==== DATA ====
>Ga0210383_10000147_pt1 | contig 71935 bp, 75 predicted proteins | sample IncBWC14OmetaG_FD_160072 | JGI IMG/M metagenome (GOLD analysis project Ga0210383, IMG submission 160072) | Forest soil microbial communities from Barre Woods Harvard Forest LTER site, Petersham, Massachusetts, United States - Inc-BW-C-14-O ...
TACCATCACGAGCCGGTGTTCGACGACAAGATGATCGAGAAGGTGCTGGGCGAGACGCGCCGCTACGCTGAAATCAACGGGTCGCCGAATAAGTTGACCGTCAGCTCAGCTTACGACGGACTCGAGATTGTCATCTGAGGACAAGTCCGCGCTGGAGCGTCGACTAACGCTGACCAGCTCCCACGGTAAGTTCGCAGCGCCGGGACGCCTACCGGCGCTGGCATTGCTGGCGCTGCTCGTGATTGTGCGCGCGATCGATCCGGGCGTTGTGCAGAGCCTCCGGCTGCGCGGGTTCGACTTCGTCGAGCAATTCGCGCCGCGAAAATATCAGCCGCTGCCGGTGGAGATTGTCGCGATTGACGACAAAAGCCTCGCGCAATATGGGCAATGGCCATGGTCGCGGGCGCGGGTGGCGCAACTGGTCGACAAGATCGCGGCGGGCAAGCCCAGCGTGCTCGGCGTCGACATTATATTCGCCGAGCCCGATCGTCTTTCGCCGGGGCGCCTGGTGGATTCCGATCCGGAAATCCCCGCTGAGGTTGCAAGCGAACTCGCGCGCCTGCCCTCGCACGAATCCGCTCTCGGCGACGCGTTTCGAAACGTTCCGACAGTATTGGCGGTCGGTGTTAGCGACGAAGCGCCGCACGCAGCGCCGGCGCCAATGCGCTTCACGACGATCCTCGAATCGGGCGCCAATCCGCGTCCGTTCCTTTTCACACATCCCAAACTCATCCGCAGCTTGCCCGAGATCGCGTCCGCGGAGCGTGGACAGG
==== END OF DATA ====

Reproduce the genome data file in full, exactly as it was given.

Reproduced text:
>Ga0210383_10000147_pt1 | contig 71935 bp, 75 predicted proteins | sample IncBWC14OmetaG_FD_160072 | JGI IMG/M metagenome (GOLD analysis project Ga0210383, IMG submission 160072) | Forest soil microbial communities from Barre Woods Harvard Forest LTER site, Petersham, Massachusetts, United States - Inc-BW-C-14-O ...
TACCATCACGAGCCGGTGTTCGACGACAAGATGATCGAGAAGGTGCTGGGCGAGACGCGCCGCTACGCTGAAATCAACGGGTCGCCGAATAAGTTGACCGTCAGCTCAGCTTACGACGGACTCGAGATTGTCATCTGAGGACAAGTCCGCGCTGGAGCGTCGACTAACGCTGACCAGCTCCCACGGTAAGTTCGCAGCGCCGGGACGCCTACCGGCGCTGGCATTGCTGGCGCTGCTCGTGATTGTGCGCGCGATCGATCCGGGCGTTGTGCAGAGCCTCCGGCTGCGCGGGTTCGACTTCGTCGAGCAATTCGCGCCGCGAAAATATCAGCCGCTGCCGGTGGAGATTGTCGCGATTGACGACAAAAGCCTCGCGCAATATGGGCAATGGCCATGGTCGCGGGCGCGGGTGGCGCAACTGGTCGACAAGATCGCGGCGGGCAAGCCCAGCGTGCTCGGCGTCGACATTATATTCGCCGAGCCCGATCGTCTTTCGCCGGGGCGCCTGGTGGATTCCGATCCGGAAATCCCCGCTGAGGTTGCAAGCGAACTCGCGCGCCTGCCCTCGCACGAATCCGCTCTCGGCGACGCGTTTCGAAACGTTCCGACAGTATTGGCGGTCGGTGTTAGCGACGAAGCGCCGCACGCAGCGCCGGCGCCAATGCGCTTCACGACGATCCTCGAATCGGGCGCCAATCCGCGTCCGTTCCTTTTCACACATCCCAAACTCATCCGCAGCTTGCCCGAGATCGCGTCCGCGGAGCGTGGACAGG